Salt use


Salt use and our Wisconsin lakes

Did you know sodium chloride concentrations in our lakes have been increasing for decades? In southern Wisconsin, one of the main sources of salt in our lakes, rivers, and wetlands is from overuse during our winters. High concentrations of salt can also wash into our waterways when snowmelt occurs, quickly becoming toxic to sensitive aquatic life, especially near storm sewer outfalls.

Salt Pile on Road

Environmental impact

Salt has been used to remove ice from our roadways in Dane County since the 1950s. Salting is an almost unavoidable practice for maintaining safety during Wisconsin’s winters. However, using too much salt or using it in the wrong situations can be as wasteful as it is harmful. Once salt reaches our waterways, the sodium chloride doesn’t break down. It can become toxic to sensitive aquatic life at high concentrations, breaking down the natural ecosystem of our lakes.

Economic impact

  • Salt slows plant growth and changes the composition of soil.
  • It can weaken concrete, brick, and stone used in our homes, and on our bridges and roads.
  • One ton of rock salt causes between $800 and $3,300 of damage to buildings, bridges, and other infrastructure.
  • Salt causes damage to our vehicles.

Did you know?

  • It only takes 1 teaspoon of salt to pollute 5 gallons of water permanently. This salt concentration level can be toxic to freshwater ecosystems.
  • Salt usage in Wisconsin tops more than 525,000 tons every year. That’s enough to pollute more than 400 billion gallons of water!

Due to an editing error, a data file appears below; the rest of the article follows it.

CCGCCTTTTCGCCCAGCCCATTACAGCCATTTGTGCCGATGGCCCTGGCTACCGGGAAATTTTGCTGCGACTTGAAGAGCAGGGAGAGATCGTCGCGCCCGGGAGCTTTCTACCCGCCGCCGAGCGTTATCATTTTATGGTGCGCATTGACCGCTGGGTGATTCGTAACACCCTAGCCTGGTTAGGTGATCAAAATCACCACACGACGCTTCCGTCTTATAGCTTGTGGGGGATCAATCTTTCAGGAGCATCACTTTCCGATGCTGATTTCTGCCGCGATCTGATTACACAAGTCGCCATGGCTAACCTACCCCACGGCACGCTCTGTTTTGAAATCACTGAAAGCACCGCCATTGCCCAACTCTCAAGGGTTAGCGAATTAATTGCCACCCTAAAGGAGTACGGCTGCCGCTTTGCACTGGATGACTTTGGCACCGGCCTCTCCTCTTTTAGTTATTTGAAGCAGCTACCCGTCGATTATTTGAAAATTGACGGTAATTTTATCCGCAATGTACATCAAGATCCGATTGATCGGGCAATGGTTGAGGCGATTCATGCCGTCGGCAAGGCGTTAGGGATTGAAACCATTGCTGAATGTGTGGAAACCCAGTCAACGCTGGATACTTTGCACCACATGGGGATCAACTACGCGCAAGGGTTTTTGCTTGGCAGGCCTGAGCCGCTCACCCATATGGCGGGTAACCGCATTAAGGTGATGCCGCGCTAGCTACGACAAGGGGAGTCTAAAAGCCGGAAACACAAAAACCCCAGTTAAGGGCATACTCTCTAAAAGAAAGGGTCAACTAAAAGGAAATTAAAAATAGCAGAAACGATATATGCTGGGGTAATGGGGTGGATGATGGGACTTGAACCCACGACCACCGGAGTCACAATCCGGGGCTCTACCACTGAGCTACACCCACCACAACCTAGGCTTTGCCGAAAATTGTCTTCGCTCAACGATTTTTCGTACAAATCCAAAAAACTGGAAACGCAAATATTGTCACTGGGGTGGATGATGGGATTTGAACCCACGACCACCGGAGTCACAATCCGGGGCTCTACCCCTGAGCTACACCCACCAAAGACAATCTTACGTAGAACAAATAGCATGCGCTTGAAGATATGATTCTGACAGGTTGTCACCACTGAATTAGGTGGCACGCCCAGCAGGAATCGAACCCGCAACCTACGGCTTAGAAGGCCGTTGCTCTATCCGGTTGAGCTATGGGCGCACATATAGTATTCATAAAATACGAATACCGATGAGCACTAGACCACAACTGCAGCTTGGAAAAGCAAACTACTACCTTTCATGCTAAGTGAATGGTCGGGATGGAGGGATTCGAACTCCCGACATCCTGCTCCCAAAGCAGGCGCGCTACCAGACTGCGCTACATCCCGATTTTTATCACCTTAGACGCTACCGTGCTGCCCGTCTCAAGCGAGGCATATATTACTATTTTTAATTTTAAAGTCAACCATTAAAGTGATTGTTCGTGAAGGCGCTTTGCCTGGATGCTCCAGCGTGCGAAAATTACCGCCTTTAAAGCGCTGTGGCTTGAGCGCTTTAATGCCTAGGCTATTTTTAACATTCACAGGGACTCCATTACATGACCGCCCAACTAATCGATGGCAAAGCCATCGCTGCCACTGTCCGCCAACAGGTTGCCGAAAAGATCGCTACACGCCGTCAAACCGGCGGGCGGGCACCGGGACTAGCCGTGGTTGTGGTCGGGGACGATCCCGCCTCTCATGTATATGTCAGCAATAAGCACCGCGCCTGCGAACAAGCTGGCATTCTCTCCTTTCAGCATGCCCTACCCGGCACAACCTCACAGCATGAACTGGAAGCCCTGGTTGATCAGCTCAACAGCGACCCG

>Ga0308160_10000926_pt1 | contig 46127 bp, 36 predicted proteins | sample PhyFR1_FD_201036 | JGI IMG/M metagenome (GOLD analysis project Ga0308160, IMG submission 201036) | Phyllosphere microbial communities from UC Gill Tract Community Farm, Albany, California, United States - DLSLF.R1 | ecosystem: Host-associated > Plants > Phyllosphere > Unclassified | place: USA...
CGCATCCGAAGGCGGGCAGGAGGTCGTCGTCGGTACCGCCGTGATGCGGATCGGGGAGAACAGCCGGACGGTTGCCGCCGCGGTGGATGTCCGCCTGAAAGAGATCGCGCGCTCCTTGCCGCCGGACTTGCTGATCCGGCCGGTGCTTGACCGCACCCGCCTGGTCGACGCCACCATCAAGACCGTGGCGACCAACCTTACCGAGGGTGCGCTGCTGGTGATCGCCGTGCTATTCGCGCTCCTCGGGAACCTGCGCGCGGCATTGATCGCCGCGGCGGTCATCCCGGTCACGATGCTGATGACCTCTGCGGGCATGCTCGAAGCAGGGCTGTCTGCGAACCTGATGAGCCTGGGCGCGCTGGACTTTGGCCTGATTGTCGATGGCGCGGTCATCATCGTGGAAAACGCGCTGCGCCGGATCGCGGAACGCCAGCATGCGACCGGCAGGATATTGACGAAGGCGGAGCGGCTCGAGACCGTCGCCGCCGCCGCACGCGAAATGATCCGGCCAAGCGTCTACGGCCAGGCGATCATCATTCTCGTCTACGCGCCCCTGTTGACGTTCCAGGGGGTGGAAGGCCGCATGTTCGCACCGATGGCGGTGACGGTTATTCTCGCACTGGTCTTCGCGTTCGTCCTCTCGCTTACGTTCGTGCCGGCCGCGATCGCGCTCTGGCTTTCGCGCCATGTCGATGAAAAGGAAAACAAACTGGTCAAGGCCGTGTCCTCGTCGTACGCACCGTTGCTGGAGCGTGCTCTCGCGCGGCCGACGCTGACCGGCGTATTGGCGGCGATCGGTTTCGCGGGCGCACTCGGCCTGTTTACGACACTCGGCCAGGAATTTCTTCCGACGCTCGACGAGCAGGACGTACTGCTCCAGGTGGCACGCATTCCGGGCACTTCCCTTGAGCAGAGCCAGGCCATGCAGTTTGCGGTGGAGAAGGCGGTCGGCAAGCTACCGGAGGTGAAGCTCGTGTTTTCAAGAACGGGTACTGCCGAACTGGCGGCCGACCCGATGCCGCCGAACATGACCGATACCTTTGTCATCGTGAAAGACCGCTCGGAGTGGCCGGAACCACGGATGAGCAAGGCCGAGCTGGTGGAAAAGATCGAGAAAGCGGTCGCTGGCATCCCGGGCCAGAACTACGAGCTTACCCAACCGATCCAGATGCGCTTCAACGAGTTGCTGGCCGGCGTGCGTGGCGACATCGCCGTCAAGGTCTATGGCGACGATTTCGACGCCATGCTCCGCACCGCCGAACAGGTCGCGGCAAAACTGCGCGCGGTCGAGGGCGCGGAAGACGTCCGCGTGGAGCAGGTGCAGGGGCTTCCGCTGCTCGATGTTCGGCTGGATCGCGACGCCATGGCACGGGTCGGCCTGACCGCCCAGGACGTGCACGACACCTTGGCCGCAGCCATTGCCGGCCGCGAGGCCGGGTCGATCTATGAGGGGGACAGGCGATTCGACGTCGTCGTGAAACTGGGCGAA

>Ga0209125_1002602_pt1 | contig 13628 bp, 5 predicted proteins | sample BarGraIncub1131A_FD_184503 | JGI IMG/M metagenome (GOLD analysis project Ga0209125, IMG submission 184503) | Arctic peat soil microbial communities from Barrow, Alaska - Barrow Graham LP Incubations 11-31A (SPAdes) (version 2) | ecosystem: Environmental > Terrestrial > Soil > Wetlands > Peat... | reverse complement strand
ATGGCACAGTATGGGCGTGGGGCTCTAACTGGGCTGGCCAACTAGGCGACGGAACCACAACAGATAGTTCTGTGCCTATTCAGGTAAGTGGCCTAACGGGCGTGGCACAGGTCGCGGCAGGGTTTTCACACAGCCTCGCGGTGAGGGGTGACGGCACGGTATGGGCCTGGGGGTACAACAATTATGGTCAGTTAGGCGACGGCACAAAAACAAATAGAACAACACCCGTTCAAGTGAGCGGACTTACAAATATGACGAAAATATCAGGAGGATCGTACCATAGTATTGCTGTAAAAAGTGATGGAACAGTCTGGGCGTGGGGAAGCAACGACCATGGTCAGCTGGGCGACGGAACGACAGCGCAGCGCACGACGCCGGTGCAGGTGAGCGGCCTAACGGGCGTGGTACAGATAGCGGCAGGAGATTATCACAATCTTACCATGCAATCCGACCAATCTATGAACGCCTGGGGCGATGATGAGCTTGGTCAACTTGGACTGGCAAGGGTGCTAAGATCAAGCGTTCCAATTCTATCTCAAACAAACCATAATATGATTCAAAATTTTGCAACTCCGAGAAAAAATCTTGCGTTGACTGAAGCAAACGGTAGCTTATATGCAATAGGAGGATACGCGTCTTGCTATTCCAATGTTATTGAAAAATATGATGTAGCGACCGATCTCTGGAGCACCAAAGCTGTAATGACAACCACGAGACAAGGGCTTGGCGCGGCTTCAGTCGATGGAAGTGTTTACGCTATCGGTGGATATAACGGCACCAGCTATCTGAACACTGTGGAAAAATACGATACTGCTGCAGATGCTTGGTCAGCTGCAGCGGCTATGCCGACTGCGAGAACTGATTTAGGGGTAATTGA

DOT truck winter salt

Seasonal salt increase

More than 38,000 tons of salt were used on Madison and Dane County roads during the winter of 2016-2017 – that’s enough to pollute more than 29 billion gallons of water.


  • If you use salt in the winter, make sure you don’t use too much!
  • One 12-ounce coffee mug of salt is enough to treat an entire 20-foot driveway or 10 sidewalk squares.
Salt scatter pattern
Correct salt application (Courtesy: WI Salt Wise)


Love the lines! When you see lines like these on the road, you know maintenance crews are saving money, time, and protecting our environment!

After a snowfall, follow these tips from Wisconsin Salt Wise

  1. Shovel: Clear walkways and other areas before the snow turns to ice. The more snow you can remove, the less salt you will have to use.
  2. Scatter: If you use salt, scatter it so there is space between the grains.
  3. Switch: When pavement temperatures drop below 15 degrees, salt becomes ineffective. Switch to sand for traction or to a different ice melter manufactured to work at lower temperatures. The City of Madison provides several locations where you can pick up free sand in the winter.
Incorrect salt usage
Incorrect salt application – salt granules should be spread out to maximize effectiveness and minimize waste

Before it rains

If the forecast calls for rain, sweep up any leftover salt from driveways and sidewalks. This way, extra salt won’t wash into our lakes and waterways.

Water Softeners

Water softener salt ends up in our local freshwater. If your household water softener uses more than one bag of salt per month, have a professional tune it up or replace it with a high-efficiency water softener.

Certified Applicators

  • Over-salting frequently occurs on commercial commercial parking lots and sidewalks.
  • Ask local businesses and contractors to get certified through the Winter Salt Certification Program.
  • If you see over-salting, express your concern to the associated store or business
  • Check your winter maintenance crew’s salt certification status.


There are no labeling requirements for salt. Manufacturers can label products however they choose. This means manufacturers can incorrectly label products to say they are pet safe or environmentally friendly.

Read more about salt usage

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